Like kids all across this great nation, mine recently went back to school, and I find myself thinking about all the stuff that nobody ever told me about how their school would matter – to me.

I mean, sure, I knew I would be buying school supplies, and we would pick out a special outfit, and I would make sure they were clean and brushed and all. But what about this ginormous zit on my cheek?

When I was childless, I had no idea I would be worried about me and what I look like at summer’s end. But there I was the other day, age 45, peering into the mirror, considering how best to conceal the drying remains of a huge pimple on the first day of school. Thinking about how to wear my hair. Mentally choosing an outfit. You know — not too fancy, not too sloppy. Cute! Who doesn’t want to look cute the first day back?

And the homework! No one ever told me, not once, that having kids meant you would be doing first grade math again. And again! Once again for every child! That until a certain age, their homework is your homework, and if the six year old forgets her homework? You cannot blame the six year old. Because she’s six.

Oh and mean kids! Means kids, like the poor, you will always have with you. I mean always: That kid who snubbed yours, or said that nasty thing, or those parents who apparently decided apropos of nothing (as far as you can tell) that no, in fact, they don’t want their kid playing with your kid because their kid keeps asking for playdates but they stop actually returning phone calls and you finally have to explain to their kid (who is all of 8 years old) that her parents aren’t calling — those people? They don’t go anywhere after the unpleasant occurrence! The awkward irritation just goes on and on!

It’s not like an adult situation where you can arrange to simply not cross paths with the jerk — the jerk is a second-grader! Who sits in your kid’s class everyday! Or they’re her parents! And every time you see that jerky kid, or unthinking adults, you feel another little twinge in your heart for your child — because, in fact, you would spare your baby any pain on this earth, if only you could, and yet you can’t even guarantee basic decency from the people around him.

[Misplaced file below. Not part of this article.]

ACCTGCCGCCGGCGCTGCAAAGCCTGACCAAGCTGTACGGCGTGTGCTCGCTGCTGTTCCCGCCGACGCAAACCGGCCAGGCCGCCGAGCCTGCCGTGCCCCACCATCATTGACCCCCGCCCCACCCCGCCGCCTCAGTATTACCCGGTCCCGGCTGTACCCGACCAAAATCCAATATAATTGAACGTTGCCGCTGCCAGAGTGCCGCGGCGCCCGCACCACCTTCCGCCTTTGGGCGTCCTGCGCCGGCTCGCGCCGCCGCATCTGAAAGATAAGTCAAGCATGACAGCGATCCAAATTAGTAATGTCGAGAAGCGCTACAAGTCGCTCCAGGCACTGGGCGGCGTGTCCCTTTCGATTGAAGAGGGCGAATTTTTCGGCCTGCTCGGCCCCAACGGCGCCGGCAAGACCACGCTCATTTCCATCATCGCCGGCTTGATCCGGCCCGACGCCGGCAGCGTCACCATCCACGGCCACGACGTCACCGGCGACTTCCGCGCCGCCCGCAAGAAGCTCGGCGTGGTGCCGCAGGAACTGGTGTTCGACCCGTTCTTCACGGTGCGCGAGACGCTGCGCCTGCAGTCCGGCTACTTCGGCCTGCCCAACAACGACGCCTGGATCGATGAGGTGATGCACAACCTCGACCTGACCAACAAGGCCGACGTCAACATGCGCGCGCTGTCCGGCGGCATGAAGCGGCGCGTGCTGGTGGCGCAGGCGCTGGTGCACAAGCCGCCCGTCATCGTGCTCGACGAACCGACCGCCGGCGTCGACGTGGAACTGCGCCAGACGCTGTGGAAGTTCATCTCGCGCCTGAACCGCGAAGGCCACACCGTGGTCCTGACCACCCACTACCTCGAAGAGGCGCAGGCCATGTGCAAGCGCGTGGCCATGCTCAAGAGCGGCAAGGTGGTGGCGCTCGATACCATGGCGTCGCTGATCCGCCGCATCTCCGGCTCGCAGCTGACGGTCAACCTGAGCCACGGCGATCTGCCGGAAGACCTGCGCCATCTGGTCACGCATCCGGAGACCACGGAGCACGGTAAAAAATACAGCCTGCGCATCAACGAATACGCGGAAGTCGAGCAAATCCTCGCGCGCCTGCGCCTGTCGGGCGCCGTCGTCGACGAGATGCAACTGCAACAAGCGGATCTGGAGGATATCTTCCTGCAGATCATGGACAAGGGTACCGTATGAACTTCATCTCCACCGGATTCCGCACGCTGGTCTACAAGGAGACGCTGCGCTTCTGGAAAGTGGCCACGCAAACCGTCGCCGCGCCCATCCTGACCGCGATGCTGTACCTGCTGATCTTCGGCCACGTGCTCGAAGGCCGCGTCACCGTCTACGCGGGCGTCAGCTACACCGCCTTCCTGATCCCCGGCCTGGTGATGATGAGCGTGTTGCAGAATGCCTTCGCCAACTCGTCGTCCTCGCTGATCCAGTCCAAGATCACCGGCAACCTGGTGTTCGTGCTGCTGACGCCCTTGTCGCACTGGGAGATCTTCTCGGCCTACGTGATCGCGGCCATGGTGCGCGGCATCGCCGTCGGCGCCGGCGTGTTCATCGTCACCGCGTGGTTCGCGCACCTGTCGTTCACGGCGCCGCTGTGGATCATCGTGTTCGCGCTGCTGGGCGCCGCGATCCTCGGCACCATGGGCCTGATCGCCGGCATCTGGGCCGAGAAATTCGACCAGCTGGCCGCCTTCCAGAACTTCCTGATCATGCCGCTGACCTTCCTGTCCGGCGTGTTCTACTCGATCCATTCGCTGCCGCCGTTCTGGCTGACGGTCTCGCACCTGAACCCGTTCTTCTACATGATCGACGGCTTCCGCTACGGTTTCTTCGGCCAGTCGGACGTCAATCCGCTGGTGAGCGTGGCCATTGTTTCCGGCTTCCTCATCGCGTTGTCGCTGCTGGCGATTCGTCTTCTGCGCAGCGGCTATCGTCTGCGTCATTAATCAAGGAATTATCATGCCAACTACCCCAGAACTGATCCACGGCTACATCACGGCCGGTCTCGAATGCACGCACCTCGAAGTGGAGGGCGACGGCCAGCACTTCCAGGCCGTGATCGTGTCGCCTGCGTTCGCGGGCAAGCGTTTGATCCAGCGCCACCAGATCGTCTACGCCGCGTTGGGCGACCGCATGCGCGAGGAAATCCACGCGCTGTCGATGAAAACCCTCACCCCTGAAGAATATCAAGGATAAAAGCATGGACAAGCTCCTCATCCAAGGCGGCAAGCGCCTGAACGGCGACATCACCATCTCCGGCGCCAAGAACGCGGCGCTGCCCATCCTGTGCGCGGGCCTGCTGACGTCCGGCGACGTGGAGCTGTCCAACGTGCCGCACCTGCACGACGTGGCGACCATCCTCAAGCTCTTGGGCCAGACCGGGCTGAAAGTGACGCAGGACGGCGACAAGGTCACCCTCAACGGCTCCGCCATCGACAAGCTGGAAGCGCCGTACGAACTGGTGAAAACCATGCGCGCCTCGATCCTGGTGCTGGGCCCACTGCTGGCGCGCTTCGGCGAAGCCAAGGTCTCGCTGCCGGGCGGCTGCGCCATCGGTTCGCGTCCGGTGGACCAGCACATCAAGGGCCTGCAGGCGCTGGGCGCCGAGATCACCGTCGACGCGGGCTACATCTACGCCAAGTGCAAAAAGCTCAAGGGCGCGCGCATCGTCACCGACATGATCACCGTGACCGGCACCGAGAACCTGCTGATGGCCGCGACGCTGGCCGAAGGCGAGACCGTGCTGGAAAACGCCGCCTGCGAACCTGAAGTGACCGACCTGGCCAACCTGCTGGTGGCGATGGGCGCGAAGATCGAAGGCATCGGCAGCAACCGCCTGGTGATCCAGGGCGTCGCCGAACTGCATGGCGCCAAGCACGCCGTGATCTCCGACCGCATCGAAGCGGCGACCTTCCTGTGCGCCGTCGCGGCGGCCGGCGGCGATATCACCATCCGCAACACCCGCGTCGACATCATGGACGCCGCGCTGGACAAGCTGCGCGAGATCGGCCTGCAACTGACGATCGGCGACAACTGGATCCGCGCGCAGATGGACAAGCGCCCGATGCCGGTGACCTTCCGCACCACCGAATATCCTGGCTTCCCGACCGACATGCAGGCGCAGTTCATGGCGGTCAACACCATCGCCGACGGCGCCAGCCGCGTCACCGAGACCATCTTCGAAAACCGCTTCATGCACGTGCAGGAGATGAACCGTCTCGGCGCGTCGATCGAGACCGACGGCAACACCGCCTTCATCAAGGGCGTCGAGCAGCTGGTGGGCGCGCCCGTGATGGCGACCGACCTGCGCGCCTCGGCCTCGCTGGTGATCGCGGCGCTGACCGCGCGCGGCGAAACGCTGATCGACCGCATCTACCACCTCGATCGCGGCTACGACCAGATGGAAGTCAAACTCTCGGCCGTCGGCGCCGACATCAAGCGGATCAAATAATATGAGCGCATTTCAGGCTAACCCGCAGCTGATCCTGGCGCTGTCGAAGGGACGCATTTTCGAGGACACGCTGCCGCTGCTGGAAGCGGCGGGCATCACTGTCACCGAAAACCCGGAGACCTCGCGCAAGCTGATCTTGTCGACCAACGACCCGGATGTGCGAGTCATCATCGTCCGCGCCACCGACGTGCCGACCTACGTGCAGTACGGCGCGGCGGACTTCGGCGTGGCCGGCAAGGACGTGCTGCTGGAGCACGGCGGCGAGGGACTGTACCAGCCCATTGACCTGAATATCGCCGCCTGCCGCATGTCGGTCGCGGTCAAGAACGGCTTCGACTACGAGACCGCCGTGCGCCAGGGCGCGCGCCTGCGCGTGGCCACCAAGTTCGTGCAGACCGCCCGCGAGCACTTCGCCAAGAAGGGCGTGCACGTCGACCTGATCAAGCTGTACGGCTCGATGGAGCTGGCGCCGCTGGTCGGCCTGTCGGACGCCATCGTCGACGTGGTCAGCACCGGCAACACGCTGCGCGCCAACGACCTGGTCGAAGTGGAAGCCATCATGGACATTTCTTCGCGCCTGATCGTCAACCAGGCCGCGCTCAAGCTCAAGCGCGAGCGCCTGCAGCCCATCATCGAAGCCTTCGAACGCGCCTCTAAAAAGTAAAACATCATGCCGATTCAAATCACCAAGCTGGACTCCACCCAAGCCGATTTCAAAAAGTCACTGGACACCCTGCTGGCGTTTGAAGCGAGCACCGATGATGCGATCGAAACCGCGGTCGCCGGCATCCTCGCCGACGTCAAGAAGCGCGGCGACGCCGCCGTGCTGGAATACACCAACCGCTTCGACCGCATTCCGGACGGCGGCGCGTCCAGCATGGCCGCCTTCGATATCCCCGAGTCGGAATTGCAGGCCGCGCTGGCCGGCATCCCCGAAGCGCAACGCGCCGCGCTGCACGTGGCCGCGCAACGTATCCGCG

And speaking of your heart, no one ever tells you that you will find yourself in an actual, living-breathing emotional relationship with your children’s teachers. That it will hit you like a ton of bricks one day that the teachers spend more hours of the day with your children than you do. That the teacher is, in fact, a co-raiser of your child — particularly if, as is the case in our school, the kids generally have the same teacher for two or even three years in a row. And that furthermore, if those teachers are deeply wonderful, as our kids’ teachers are, you will come to love them, truly.

I choke up a little bit just thinking about Ms. D–, teacher of the girl, and Ms. W–, teacher of the boy, because I know the love and respect they have for my babies, and all the other parents’ babies who pass through their doors, and can’t begin to express what that love and respect and effort and professionalism — in the best, warmest, highest-calling sense of the word — mean to me. It’s a kind of relationship, a kind of love, that nobody ever told me I would have, but it’s bone-deep, and very real.

And I’m grateful for it, because that love, those teachers, that school – all have made my own life a bigger, wider, broader place to be.

And the kids are doing great.

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